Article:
It is really only Big Brother and Buster who are sharing this goat. I’m sure Big Man would be interested if it were a real goat – somebody he could pet or chase as the mood struck him. But he’s not really interested in screen goats, yet.

These flesh goats are so 2013.

These flesh goats are so 2013.

By sharing I mean they are constantly fighting over who gets to play the goat game. Big Brother is searching for some legal loophole or parents’ edict that will cause Buster to cease playing the game altogether. It’s not that he doesn’t want his little brother to have a happy childhood, but it seems as though you, or your goat, can build things in this game, and he lives in terror that the poorly trained, younger goatherd will somehow destroy all he, and his goat, have created.

This only makes Buster’s fire to play the game burn more brightly. I’m sure he understands as little as I do about how virtual goats build apartment complexes, but if Big Brother doesn’t want him playing, it must be an awesome game.

I don’t understand this fascination with the pixel goat. Sure, you can make him swim across a river and break things with his hooves, (Goats have hooves, right? I grew up with cows.) but I can’t figure out how that translates into an addicting game.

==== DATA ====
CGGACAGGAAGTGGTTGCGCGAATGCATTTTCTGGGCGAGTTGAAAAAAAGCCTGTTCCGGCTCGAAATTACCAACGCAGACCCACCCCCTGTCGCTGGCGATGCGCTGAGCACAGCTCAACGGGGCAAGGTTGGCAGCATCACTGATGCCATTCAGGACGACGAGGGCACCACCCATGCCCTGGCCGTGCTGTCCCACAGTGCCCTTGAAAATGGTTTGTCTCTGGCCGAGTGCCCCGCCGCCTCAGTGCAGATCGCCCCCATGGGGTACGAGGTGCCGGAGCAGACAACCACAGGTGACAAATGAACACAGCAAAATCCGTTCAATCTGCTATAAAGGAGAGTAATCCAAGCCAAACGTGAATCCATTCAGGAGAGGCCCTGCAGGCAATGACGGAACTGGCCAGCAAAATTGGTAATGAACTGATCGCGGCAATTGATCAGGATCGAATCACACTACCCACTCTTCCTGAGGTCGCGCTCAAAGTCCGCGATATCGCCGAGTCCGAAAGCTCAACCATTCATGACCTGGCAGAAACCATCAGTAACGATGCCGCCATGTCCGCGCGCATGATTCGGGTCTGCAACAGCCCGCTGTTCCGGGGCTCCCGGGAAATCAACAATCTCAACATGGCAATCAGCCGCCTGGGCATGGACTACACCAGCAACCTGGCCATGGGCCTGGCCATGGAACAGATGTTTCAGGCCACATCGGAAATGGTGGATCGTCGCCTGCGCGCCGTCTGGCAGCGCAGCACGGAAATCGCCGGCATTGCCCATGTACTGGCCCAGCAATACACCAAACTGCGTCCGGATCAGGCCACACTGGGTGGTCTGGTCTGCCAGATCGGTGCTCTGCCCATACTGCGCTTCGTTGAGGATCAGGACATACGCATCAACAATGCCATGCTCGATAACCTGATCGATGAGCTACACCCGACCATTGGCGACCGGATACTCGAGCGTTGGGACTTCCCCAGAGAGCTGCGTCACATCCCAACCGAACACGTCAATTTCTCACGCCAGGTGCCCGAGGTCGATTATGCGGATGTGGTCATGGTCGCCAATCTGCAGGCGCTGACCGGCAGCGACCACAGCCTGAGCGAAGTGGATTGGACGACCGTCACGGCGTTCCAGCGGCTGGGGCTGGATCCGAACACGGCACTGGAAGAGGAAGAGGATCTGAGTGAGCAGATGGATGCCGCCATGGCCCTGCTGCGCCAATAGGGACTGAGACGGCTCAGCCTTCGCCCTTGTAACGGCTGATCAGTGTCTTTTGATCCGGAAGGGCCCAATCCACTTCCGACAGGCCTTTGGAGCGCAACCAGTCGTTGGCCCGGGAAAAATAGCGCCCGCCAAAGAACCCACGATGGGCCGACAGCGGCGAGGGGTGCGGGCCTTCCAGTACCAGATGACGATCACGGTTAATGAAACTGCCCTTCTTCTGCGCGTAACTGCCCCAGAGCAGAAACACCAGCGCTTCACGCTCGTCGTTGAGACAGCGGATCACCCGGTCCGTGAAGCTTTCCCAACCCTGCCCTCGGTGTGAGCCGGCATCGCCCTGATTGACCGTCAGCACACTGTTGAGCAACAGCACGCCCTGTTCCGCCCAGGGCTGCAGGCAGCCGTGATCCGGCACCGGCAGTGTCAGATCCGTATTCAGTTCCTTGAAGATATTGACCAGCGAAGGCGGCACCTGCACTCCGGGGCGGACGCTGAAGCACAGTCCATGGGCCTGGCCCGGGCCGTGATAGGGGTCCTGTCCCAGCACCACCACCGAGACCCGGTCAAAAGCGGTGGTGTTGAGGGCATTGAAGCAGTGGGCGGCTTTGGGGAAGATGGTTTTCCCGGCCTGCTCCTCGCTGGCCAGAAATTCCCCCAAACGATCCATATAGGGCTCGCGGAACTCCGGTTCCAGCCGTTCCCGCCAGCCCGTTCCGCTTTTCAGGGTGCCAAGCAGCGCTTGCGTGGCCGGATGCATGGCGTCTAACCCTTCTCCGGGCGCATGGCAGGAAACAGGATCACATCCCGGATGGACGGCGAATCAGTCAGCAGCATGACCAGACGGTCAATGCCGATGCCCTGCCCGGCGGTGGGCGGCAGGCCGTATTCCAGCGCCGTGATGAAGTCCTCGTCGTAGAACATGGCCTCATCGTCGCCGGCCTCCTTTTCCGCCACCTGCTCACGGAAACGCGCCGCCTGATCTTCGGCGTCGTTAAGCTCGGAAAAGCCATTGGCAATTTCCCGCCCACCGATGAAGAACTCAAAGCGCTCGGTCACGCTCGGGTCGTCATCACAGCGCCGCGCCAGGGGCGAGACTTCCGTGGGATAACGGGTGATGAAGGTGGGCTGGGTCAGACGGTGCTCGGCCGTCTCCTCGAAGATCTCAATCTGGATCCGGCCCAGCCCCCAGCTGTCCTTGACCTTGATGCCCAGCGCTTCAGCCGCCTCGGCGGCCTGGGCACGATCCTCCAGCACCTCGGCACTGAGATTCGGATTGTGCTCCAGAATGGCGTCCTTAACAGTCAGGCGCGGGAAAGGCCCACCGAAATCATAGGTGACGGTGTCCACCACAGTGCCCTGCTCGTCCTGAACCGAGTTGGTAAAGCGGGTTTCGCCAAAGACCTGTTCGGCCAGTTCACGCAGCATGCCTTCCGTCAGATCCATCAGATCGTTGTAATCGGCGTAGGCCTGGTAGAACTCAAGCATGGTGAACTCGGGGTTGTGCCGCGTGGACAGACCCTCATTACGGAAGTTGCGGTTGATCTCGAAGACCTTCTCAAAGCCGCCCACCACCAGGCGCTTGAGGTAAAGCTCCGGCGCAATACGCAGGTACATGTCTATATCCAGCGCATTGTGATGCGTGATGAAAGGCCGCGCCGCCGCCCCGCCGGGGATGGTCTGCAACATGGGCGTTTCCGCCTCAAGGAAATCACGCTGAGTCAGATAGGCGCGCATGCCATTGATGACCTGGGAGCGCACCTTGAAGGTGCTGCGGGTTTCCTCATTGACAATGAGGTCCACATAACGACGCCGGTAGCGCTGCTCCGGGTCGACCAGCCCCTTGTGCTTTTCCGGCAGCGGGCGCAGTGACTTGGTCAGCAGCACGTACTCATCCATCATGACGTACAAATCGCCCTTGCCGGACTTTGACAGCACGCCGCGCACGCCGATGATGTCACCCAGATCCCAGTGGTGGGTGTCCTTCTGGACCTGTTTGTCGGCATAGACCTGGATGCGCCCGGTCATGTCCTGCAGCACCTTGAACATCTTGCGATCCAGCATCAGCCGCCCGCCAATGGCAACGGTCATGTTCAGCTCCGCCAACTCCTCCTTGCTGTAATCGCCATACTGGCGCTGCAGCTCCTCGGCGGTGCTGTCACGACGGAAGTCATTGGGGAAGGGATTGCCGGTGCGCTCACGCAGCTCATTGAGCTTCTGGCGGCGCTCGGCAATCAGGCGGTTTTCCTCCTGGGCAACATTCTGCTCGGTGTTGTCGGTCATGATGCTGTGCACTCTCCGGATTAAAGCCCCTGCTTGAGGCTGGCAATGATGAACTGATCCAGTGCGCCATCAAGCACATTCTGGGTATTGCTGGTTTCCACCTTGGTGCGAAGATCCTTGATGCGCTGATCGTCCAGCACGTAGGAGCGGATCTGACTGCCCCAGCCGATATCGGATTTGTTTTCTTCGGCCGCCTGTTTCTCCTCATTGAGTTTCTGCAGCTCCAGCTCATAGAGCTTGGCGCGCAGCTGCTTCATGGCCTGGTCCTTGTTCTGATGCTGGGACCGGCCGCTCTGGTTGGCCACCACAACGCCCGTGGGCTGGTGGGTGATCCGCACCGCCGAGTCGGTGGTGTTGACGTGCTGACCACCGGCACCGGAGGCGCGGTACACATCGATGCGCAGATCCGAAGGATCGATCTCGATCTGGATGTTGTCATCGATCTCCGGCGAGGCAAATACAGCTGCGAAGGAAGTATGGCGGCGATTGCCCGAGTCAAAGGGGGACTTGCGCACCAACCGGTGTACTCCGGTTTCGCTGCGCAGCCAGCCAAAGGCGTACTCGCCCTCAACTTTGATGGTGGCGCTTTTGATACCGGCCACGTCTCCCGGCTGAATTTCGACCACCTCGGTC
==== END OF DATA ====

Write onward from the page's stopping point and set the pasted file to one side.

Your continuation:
It’s not that I don’t like computer games. There are a handful of games I play. I even kind of get the appeal of Minecraft. In that game, you build up some kind of civilization (I think) while working toward some sort of goals (I think). And the best part is, you can create cats and dogs and then leave your tablet in the kitchen so your dad goes crazy trying to figure out where all the meowing and barking is coming from as he makes dinner. Who wouldn’t get a kick out of that?

But this goat I don’t understand. Every time I look at the game, the goat is just swimming or walking, or in the really exciting moments, sleeping. Who spends their time making a fake goat sleep? Okay, don’t answer that. The goat did build a house of some sort, so I guess there’s more to it than that.

How do you put a goat to sleep? Tap the sleep icon, of course.

How do you put a goat to sleep? Tap the sleep icon, of course.

I just can’t imagine my childhood revolving around virtual goats. I used to read, and play ball, and go swimming. My kids do that stuff too, and yet still find time for the goat. Maybe that’s the time I spent milking cows. Or maybe we had more innings in our ball games.

I’m trying to get Big Brother to read more and play games less. I wish I could get him to do so more willingly. Maybe he needs more interesting stories. Anybody know where I can find books about sleeping virtual goats?

And the award for Parent of the Most Civilized Pooping Child goes to . . .